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How To NEVER Do Due Diligence

 

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Read Transcript for “How to NEVER Do Due Diligence”

 

“How to NEVER Do Due Diligence”

Joe: Hey, it’s Joe Crump. Doing a series on outrageous claims I’ve made ever since I started teaching real estate investing about real estate investing.

Joe: This next one is how to never do due diligence on a property. You know, so often I see people spend hours and hours. They’ll find a property, or let’s say they find a vacant property so they go and they do a skip trace and they find the owner of that property and then they try to track down that owner and then they talk to the owner and usually right off the bat the find out that that’s not a deal that they can get because the owner doesn’t want to work with them.

Joe: But let’s say they do get to the owner and the owner does say yes. Now they’re going to buy this property for cash so they will need to go inside, or they’re going to get a new loan on it, so they’re going to go on there and they’re going to do an inspection on the property and they’re going to check the title and they’re going to get title insurance and they’re going to do all those things before they close the deal. And then they finally close the deal. If something comes up that sidetracks that, or derails the process, then that deal is done and they’ve put in potentially, you know, two, four, ten hours, twenty hours’ worth of work on that one deal and never got it to close because something went wrong.

Joe: It went wrong because they did due diligence and they found out, hey, I don’t want to get hurt. I don’t have any money, I don’t want to have my money on the line and get hurt. But the reason we don’t have to do due diligence is because we don’t have our money on the line. We don’t have our credit on the line. A lot of times, we’re just flipping these deals. So, we’re going to make the seller and the buyer responsible for the deal that they’re buying or selling.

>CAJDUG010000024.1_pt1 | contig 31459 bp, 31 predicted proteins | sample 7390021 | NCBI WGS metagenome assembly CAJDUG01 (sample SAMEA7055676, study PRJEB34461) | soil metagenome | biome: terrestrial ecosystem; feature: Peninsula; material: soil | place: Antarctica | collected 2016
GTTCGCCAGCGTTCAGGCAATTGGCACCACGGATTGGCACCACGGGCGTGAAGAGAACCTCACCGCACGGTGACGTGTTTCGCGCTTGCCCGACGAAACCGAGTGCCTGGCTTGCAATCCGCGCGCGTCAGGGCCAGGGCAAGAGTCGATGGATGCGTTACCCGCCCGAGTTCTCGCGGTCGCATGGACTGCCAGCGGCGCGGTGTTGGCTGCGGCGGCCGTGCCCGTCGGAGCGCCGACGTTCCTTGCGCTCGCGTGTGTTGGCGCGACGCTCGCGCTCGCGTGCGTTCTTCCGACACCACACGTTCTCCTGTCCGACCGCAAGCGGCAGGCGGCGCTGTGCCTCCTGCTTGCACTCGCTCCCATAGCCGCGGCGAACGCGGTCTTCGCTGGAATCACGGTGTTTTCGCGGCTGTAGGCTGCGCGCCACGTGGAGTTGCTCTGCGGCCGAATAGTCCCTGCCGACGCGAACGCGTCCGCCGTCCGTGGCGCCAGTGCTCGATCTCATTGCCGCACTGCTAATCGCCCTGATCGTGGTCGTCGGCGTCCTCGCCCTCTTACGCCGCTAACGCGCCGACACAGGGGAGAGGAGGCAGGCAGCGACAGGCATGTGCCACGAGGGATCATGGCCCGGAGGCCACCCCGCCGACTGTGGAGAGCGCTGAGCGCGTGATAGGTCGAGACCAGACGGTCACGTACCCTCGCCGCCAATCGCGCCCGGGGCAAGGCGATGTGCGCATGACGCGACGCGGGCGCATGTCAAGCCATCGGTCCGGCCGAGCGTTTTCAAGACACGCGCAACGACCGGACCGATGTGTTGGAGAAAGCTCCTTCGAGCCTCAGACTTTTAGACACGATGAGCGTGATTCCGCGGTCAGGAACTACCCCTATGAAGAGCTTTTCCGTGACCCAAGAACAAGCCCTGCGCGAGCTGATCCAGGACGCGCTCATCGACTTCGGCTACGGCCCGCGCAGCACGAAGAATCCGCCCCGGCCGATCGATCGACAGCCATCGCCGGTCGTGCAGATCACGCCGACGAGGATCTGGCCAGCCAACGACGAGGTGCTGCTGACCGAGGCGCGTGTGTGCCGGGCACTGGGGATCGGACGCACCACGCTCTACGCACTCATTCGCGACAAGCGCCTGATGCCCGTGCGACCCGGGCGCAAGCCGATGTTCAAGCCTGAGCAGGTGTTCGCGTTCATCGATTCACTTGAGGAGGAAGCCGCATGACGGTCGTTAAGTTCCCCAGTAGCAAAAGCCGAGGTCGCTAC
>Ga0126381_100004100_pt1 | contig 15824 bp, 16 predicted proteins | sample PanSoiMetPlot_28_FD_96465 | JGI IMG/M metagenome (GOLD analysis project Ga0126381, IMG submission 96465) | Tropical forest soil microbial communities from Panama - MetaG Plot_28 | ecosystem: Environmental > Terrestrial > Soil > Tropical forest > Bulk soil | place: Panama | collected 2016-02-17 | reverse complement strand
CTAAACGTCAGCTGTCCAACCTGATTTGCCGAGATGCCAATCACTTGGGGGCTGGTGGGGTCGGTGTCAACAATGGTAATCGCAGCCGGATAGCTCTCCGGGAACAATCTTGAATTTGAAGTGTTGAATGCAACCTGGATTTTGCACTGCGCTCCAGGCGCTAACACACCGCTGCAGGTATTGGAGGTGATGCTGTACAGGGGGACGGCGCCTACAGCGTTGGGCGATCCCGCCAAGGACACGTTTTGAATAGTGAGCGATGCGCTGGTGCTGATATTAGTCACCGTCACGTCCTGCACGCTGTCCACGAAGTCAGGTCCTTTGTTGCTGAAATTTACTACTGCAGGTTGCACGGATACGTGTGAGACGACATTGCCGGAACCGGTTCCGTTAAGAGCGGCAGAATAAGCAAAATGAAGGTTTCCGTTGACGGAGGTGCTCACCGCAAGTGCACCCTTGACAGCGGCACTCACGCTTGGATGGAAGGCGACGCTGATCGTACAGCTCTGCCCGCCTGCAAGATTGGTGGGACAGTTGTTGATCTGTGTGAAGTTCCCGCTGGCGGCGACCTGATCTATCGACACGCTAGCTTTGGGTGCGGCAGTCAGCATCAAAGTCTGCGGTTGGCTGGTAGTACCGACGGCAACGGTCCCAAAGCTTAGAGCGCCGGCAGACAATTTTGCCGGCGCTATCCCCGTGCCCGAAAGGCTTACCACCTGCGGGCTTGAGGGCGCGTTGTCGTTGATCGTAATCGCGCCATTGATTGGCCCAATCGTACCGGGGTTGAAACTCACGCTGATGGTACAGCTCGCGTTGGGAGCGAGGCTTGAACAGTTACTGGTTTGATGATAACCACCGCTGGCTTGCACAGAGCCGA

Joe: So if the seller tells us the house is in good condition, doesn’t need any repairs we can say, “This is what the seller’s told us,” to the new buyer, “but it’s important that you go in there and do your own due diligence, make sure the property is in good shape. If there’s a problem, then you need to let us know,” so that before we close the deal, they’re good to go.

Joe: So we put the responsibility on the shoulders of the people that we’re flipping the deal with rather than having to take it on ourselves. Now, if we were going to keep that property as part of our portfolio, we want to do due diligence. I believe that I like to go to that property so that when I get a property that I want to keep, most of the time, and I haven’t done this all the time, but most of the time I try to go see that property or that neighborhood or at the very least to get somebody to take some videotape and cover the area and talk about the area, somebody who knows the area for me. And you can do that.

Joe: Or if you build an infrastructure in a place you can have somebody who’s looking at your subject to deals who’s in inspector who understands the condition of properties and is going to find problems before they arise and that way you’ll know what to expect if you keep that property. So you don’t have to spend a lot of time doing due diligence. Make the offer and make the offer contingent. So it’s assignable, always, and it’s always contingent. And it’s either contingent upon you filling the property with a tenant, you know, if you’re doing lease option deals, or it’s contingent upon approval by your investor.

Joe: And your investor can be your wife or your mom or your husband or your friend or basically, you. You know, it’s basically saying, I’ll take it unless I change my mind. Of course, you don’t want to say it that way, because that’s a little bit insulting, but, that’s kind of the position that we’re taking. We want to be able to walk away from a deal anytime we want to before it closes and that’s why we don’t need to do due diligence on this. And it saves us a huge amount of time.

Joe: Okay. Hope that helps.

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